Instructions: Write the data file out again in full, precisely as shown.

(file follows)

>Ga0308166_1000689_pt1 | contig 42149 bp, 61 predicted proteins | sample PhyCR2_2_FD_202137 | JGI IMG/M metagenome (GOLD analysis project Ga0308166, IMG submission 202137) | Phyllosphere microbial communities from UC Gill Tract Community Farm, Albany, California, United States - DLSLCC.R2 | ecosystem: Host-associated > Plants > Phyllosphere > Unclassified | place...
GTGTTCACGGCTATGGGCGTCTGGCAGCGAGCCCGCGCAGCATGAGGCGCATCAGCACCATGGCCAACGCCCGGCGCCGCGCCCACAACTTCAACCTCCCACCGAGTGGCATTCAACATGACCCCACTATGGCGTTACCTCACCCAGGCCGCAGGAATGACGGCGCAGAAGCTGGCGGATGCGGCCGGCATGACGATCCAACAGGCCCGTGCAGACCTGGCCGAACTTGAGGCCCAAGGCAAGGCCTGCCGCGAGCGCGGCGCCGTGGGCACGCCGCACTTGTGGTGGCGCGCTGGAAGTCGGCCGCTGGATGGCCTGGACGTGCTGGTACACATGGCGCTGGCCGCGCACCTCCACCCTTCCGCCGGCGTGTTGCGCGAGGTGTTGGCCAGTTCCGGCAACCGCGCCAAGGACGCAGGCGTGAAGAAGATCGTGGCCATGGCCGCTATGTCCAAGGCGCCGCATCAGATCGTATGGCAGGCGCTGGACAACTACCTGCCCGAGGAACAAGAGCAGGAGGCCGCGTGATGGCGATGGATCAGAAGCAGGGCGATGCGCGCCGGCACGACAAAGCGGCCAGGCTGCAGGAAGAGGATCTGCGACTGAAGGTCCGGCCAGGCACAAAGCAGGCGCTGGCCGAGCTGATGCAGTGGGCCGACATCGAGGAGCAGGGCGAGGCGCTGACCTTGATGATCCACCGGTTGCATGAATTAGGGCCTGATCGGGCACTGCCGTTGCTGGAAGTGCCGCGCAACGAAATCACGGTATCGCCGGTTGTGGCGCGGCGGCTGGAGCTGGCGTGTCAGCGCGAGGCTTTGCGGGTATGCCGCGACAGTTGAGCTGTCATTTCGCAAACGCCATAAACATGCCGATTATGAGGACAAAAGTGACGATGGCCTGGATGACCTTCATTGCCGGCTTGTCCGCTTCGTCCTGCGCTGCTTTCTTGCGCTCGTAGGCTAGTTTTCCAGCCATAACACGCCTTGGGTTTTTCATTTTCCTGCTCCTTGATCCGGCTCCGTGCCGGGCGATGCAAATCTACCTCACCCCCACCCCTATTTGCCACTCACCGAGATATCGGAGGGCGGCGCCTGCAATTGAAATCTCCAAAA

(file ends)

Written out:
>Ga0308166_1000689_pt1 | contig 42149 bp, 61 predicted proteins | sample PhyCR2_2_FD_202137 | JGI IMG/M metagenome (GOLD analysis project Ga0308166, IMG submission 202137) | Phyllosphere microbial communities from UC Gill Tract Community Farm, Albany, California, United States - DLSLCC.R2 | ecosystem: Host-associated > Plants > Phyllosphere > Unclassified | place...
GTGTTCACGGCTATGGGCGTCTGGCAGCGAGCCCGCGCAGCATGAGGCGCATCAGCACCATGGCCAACGCCCGGCGCCGCGCCCACAACTTCAACCTCCCACCGAGTGGCATTCAACATGACCCCACTATGGCGTTACCTCACCCAGGCCGCAGGAATGACGGCGCAGAAGCTGGCGGATGCGGCCGGCATGACGATCCAACAGGCCCGTGCAGACCTGGCCGAACTTGAGGCCCAAGGCAAGGCCTGCCGCGAGCGCGGCGCCGTGGGCACGCCGCACTTGTGGTGGCGCGCTGGAAGTCGGCCGCTGGATGGCCTGGACGTGCTGGTACACATGGCGCTGGCCGCGCACCTCCACCCTTCCGCCGGCGTGTTGCGCGAGGTGTTGGCCAGTTCCGGCAACCGCGCCAAGGACGCAGGCGTGAAGAAGATCGTGGCCATGGCCGCTATGTCCAAGGCGCCGCATCAGATCGTATGGCAGGCGCTGGACAACTACCTGCCCGAGGAACAAGAGCAGGAGGCCGCGTGATGGCGATGGATCAGAAGCAGGGCGATGCGCGCCGGCACGACAAAGCGGCCAGGCTGCAGGAAGAGGATCTGCGACTGAAGGTCCGGCCAGGCACAAAGCAGGCGCTGGCCGAGCTGATGCAGTGGGCCGACATCGAGGAGCAGGGCGAGGCGCTGACCTTGATGATCCACCGGTTGCATGAATTAGGGCCTGATCGGGCACTGCCGTTGCTGGAAGTGCCGCGCAACGAAATCACGGTATCGCCGGTTGTGGCGCGGCGGCTGGAGCTGGCGTGTCAGCGCGAGGCTTTGCGGGTATGCCGCGACAGTTGAGCTGTCATTTCGCAAACGCCATAAACATGCCGATTATGAGGACAAAAGTGACGATGGCCTGGATGACCTTCATTGCCGGCTTGTCCGCTTCGTCCTGCGCTGCTTTCTTGCGCTCGTAGGCTAGTTTTCCAGCCATAACACGCCTTGGGTTTTTCATTTTCCTGCTCCTTGATCCGGCTCCGTGCCGGGCGATGCAAATCTACCTCACCCCCACCCCTATTTGCCACTCACCGAGATATCGGAGGGCGGCGCCTGCAATTGAAATCTCCAAAA